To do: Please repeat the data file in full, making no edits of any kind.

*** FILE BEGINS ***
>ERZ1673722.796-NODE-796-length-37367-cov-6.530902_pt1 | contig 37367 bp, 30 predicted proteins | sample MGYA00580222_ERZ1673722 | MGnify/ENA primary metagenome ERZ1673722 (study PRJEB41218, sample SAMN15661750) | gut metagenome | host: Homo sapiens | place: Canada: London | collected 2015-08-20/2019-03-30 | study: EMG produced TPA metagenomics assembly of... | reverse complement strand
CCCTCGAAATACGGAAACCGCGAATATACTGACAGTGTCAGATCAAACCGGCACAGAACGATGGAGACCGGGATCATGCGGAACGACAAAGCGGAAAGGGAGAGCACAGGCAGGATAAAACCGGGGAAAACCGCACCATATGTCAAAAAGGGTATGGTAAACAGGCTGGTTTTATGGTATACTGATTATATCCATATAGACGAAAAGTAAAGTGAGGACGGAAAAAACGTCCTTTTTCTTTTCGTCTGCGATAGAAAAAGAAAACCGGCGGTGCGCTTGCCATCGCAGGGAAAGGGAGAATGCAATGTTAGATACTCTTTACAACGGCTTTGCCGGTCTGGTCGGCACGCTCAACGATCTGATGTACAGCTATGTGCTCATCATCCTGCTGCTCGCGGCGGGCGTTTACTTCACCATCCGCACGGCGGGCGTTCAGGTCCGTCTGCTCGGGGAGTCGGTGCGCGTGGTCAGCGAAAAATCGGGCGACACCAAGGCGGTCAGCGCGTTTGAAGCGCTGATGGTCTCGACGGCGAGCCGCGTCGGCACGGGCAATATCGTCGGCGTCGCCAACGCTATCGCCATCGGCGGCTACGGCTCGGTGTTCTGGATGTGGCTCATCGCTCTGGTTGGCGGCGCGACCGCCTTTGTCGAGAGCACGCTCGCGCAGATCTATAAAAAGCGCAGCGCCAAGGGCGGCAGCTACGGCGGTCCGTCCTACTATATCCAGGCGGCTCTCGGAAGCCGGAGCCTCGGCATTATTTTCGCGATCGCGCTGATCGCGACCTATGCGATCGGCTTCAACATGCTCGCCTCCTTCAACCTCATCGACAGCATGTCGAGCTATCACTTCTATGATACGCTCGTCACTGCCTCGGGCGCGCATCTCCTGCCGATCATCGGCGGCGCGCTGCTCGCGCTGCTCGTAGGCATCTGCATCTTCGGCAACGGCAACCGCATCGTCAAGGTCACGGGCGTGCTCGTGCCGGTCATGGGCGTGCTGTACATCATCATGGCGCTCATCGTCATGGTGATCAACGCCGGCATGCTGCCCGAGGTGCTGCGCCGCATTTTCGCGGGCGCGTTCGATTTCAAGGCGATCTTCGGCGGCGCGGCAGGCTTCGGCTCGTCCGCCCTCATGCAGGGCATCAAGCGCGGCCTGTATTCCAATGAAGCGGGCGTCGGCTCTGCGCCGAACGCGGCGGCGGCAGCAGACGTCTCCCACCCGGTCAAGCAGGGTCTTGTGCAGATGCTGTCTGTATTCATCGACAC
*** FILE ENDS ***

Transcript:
>ERZ1673722.796-NODE-796-length-37367-cov-6.530902_pt1 | contig 37367 bp, 30 predicted proteins | sample MGYA00580222_ERZ1673722 | MGnify/ENA primary metagenome ERZ1673722 (study PRJEB41218, sample SAMN15661750) | gut metagenome | host: Homo sapiens | place: Canada: London | collected 2015-08-20/2019-03-30 | study: EMG produced TPA metagenomics assembly of... | reverse complement strand
CCCTCGAAATACGGAAACCGCGAATATACTGACAGTGTCAGATCAAACCGGCACAGAACGATGGAGACCGGGATCATGCGGAACGACAAAGCGGAAAGGGAGAGCACAGGCAGGATAAAACCGGGGAAAACCGCACCATATGTCAAAAAGGGTATGGTAAACAGGCTGGTTTTATGGTATACTGATTATATCCATATAGACGAAAAGTAAAGTGAGGACGGAAAAAACGTCCTTTTTCTTTTCGTCTGCGATAGAAAAAGAAAACCGGCGGTGCGCTTGCCATCGCAGGGAAAGGGAGAATGCAATGTTAGATACTCTTTACAACGGCTTTGCCGGTCTGGTCGGCACGCTCAACGATCTGATGTACAGCTATGTGCTCATCATCCTGCTGCTCGCGGCGGGCGTTTACTTCACCATCCGCACGGCGGGCGTTCAGGTCCGTCTGCTCGGGGAGTCGGTGCGCGTGGTCAGCGAAAAATCGGGCGACACCAAGGCGGTCAGCGCGTTTGAAGCGCTGATGGTCTCGACGGCGAGCCGCGTCGGCACGGGCAATATCGTCGGCGTCGCCAACGCTATCGCCATCGGCGGCTACGGCTCGGTGTTCTGGATGTGGCTCATCGCTCTGGTTGGCGGCGCGACCGCCTTTGTCGAGAGCACGCTCGCGCAGATCTATAAAAAGCGCAGCGCCAAGGGCGGCAGCTACGGCGGTCCGTCCTACTATATCCAGGCGGCTCTCGGAAGCCGGAGCCTCGGCATTATTTTCGCGATCGCGCTGATCGCGACCTATGCGATCGGCTTCAACATGCTCGCCTCCTTCAACCTCATCGACAGCATGTCGAGCTATCACTTCTATGATACGCTCGTCACTGCCTCGGGCGCGCATCTCCTGCCGATCATCGGCGGCGCGCTGCTCGCGCTGCTCGTAGGCATCTGCATCTTCGGCAACGGCAACCGCATCGTCAAGGTCACGGGCGTGCTCGTGCCGGTCATGGGCGTGCTGTACATCATCATGGCGCTCATCGTCATGGTGATCAACGCCGGCATGCTGCCCGAGGTGCTGCGCCGCATTTTCGCGGGCGCGTTCGATTTCAAGGCGATCTTCGGCGGCGCGGCAGGCTTCGGCTCGTCCGCCCTCATGCAGGGCATCAAGCGCGGCCTGTATTCCAATGAAGCGGGCGTCGGCTCTGCGCCGAACGCGGCGGCGGCAGCAGACGTCTCCCACCCGGTCAAGCAGGGTCTTGTGCAGATGCTGTCTGTATTCATCGACAC